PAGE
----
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Dietary adaptations of temperate primates: comparisons of Japanese and Barbary macaques

Goro Hanya, Nelly Ménard, Mohamed Qarro, Mohamed Ibn Tattou, Mieko Fuse, Dominique Vallet, Aya Yamada, Moe Go, Hino Takafumi, Riyou Tsujino, Naoki Agetsuma and Kazuo Wada

Habitat, diet and leaf chemistry are compared between Japanese and Barbary macaques in order to reveal the similarities and differences in dietary adaptations of temperate primates living at the eastern and western extremes of the genus Macaca. Tree species diversity and proportion of fleshy-fruited species are much higher in Japan than in North Africa. Both species spend considerable annual feeding time on leaves. Japanese macaques prefer fruits and seeds over leaves and Barbary macaques prefer seeds. These characteristics are adaptive in temperate regions where fruit availability varies considerably with season, since animals can survive during the lean period by relying on leaf and other vegetative foods. The two species are different with respect to the higher consumption of herbs by Barbary macaques, and the leaves consumed contain high condensed and hydrolysable tannin for Barbary but not for Japanese macaques. Barbary macaques supplement less diverse tree foods with herbs. Because of the low species diversity and high tannin content of the dominant tree species, Barbary macaques may have developed the capacity to cope with tannin. This supports the idea that the digestion of leaves is indispensable to survive in temperate regions where fruit and seed foods are not available for a prolonged period during each year.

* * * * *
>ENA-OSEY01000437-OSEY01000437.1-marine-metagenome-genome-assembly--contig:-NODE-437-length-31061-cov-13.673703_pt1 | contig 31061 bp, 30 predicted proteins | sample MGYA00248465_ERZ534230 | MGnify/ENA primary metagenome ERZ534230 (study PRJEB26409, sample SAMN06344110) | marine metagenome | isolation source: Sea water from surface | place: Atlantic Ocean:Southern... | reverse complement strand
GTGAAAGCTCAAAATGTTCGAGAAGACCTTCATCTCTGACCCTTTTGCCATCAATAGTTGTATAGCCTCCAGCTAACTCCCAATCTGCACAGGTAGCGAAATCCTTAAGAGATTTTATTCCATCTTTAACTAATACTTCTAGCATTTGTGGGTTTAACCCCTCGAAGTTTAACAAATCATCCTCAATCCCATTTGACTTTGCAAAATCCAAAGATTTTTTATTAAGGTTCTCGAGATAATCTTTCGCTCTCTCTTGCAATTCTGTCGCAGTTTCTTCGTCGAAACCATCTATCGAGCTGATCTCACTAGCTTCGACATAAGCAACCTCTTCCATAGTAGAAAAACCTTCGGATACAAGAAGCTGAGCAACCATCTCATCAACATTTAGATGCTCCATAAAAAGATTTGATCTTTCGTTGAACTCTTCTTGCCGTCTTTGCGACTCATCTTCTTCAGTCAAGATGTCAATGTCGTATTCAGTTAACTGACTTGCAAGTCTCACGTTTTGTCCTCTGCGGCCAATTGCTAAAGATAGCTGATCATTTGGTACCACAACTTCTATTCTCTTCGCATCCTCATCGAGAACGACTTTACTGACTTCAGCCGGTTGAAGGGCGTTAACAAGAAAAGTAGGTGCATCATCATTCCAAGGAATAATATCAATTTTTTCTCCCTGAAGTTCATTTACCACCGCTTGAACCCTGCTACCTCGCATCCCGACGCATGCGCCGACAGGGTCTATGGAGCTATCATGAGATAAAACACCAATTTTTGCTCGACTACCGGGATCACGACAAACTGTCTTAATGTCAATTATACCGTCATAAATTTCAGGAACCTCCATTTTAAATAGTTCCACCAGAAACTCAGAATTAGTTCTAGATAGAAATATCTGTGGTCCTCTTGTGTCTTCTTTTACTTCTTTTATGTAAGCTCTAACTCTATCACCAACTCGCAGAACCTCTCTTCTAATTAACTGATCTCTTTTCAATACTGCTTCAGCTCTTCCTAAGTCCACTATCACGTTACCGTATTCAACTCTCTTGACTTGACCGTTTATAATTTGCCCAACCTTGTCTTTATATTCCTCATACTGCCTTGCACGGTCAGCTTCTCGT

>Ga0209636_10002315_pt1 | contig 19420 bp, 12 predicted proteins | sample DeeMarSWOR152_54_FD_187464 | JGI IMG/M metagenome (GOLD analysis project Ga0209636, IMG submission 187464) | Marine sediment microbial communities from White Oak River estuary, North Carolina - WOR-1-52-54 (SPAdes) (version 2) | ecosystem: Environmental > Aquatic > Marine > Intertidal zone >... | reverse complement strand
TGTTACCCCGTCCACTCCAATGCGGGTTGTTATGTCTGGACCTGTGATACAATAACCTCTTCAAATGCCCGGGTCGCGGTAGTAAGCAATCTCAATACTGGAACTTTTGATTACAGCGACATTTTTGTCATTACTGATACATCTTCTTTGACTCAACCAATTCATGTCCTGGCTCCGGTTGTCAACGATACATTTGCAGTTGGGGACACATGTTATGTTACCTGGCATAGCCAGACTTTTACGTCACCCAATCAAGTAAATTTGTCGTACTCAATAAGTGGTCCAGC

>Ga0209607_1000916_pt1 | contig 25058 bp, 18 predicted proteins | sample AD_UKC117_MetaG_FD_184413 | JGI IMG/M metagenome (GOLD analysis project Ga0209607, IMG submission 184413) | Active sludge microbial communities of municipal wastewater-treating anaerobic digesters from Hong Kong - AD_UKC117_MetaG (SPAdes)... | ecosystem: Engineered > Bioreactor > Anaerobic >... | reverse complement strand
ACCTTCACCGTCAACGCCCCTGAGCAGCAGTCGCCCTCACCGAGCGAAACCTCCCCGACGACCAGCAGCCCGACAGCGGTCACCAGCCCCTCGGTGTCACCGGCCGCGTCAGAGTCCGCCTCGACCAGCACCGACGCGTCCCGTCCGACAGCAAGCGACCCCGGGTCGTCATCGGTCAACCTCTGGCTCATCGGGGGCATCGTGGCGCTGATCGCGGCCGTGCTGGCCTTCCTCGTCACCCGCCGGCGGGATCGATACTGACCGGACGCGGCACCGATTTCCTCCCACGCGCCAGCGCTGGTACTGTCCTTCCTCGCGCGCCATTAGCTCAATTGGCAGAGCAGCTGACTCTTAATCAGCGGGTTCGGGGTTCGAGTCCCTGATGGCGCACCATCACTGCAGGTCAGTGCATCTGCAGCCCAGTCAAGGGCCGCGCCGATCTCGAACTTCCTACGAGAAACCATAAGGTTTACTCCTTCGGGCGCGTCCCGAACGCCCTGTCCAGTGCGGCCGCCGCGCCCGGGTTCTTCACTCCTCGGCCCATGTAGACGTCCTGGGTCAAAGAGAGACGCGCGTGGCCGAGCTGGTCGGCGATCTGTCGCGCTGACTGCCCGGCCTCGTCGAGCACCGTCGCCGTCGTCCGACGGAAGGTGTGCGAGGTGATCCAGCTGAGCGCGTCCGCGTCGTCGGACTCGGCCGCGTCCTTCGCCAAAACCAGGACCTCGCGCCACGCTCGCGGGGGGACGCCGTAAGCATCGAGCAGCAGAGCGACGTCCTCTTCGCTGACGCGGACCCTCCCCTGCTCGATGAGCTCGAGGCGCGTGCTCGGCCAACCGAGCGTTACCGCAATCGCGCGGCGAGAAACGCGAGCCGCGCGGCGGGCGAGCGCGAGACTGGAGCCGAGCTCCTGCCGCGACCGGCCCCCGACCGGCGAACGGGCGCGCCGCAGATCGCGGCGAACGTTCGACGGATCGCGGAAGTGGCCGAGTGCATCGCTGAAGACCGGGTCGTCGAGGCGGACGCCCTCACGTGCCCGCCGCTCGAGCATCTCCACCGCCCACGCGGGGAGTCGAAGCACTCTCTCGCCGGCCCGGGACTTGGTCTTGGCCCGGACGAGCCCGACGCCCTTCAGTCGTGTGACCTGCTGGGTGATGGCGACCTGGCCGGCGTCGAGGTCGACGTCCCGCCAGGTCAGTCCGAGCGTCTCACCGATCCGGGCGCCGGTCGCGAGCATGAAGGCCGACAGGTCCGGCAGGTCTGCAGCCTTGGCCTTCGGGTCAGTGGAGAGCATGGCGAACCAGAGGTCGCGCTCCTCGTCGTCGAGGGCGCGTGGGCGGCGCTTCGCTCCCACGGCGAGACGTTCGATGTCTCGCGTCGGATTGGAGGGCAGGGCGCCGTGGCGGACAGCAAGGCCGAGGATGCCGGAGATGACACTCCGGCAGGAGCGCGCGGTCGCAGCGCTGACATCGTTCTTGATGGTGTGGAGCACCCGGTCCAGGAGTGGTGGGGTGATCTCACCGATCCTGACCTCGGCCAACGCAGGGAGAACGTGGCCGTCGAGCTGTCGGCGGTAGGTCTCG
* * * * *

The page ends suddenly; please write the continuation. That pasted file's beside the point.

Primates (2011) 52:187–198

APR/11/2011

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